Apiculture and Culture
Books on Bees and Beekeeping, SCUA, UMass Amherst
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American bees
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Moral and financial aspects of beekeeping

In works as diverse as Bernard Mandeville's Fable of the Bees and Hector St. John de Crevecoeur's vignette of the kingbird in his Letters from an American Farmer, bees have been seen as mirrors of human society, and just as often, mirrors for it. Since ancient times, bees have been held up as paragons of natural diligence, efficiency, industry, and thrift, and apiarists of the eighteenth and nineteenth centuries were as diligent as bees in their efforts to harness these apiarian lessons and apply them to human culture. The apparent unity of purpose and continual activity of bees made the hive a symbol for groups as diverse as the early Mormons, Freemasons, and the Brotherhood of Locomotive Firemen.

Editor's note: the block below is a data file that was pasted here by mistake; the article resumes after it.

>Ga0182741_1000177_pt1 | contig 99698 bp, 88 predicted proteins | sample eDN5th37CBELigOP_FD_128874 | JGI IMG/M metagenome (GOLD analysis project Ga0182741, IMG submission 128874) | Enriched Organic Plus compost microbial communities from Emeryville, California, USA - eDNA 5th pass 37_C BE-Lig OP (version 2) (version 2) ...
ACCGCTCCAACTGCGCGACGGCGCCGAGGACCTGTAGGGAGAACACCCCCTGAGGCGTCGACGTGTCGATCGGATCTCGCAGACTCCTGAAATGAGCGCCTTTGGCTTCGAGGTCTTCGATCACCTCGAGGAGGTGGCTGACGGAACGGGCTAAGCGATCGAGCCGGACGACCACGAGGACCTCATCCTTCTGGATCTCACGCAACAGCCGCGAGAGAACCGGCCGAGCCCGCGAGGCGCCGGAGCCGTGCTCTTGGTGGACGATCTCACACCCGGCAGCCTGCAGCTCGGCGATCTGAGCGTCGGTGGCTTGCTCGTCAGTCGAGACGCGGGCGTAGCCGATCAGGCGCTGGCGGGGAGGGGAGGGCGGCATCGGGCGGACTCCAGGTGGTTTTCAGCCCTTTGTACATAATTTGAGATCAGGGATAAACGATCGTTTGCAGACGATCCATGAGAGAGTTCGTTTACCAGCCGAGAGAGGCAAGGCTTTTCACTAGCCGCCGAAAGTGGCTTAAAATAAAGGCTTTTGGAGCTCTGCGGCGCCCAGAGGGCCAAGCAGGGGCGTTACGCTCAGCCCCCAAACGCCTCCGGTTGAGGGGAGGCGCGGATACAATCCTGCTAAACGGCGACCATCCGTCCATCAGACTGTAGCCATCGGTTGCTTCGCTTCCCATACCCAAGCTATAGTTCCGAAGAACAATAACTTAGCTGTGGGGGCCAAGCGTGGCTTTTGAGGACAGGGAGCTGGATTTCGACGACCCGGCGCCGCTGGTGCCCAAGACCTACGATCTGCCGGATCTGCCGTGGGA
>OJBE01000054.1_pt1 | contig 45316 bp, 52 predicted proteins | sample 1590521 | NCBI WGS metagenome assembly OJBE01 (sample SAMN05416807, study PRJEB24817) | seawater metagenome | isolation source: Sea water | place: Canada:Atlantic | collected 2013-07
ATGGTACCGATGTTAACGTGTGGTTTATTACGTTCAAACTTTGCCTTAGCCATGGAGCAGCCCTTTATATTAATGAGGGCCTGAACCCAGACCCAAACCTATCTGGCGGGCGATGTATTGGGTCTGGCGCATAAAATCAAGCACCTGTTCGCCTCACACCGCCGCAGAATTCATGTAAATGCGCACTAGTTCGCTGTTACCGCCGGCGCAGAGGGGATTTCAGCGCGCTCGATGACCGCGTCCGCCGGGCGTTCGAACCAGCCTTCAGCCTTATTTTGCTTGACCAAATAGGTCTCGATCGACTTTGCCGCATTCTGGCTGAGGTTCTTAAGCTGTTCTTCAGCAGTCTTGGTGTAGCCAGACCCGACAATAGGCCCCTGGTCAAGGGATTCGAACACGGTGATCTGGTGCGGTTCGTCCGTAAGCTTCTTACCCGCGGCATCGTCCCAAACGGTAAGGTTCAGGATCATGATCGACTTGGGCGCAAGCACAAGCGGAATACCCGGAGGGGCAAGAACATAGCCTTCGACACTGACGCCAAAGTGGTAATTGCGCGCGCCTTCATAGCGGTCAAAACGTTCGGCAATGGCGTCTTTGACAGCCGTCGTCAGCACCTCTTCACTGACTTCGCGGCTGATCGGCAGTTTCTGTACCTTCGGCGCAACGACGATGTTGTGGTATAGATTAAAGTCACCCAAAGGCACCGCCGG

As metaphor or economic resource, beekeeping was seen as presenting singular opportunities to both the individual and the state. For writers like James Bonner, bees offered a means to increase the wealth of the nation, while the pseudonymous Country Curate saw spiritual and intellectual gain in bees as much as financial. Often the benefit of keeping stocks of bees was singled out as of particular value to poor farmers in supplementing their income, the rural cottager being able to profit most from the obedient and toilsome bee.

[ Moral & financial ][ Crevecoeur ][ Bonner ][ Cotton ][ Milton ][ Country curate ]

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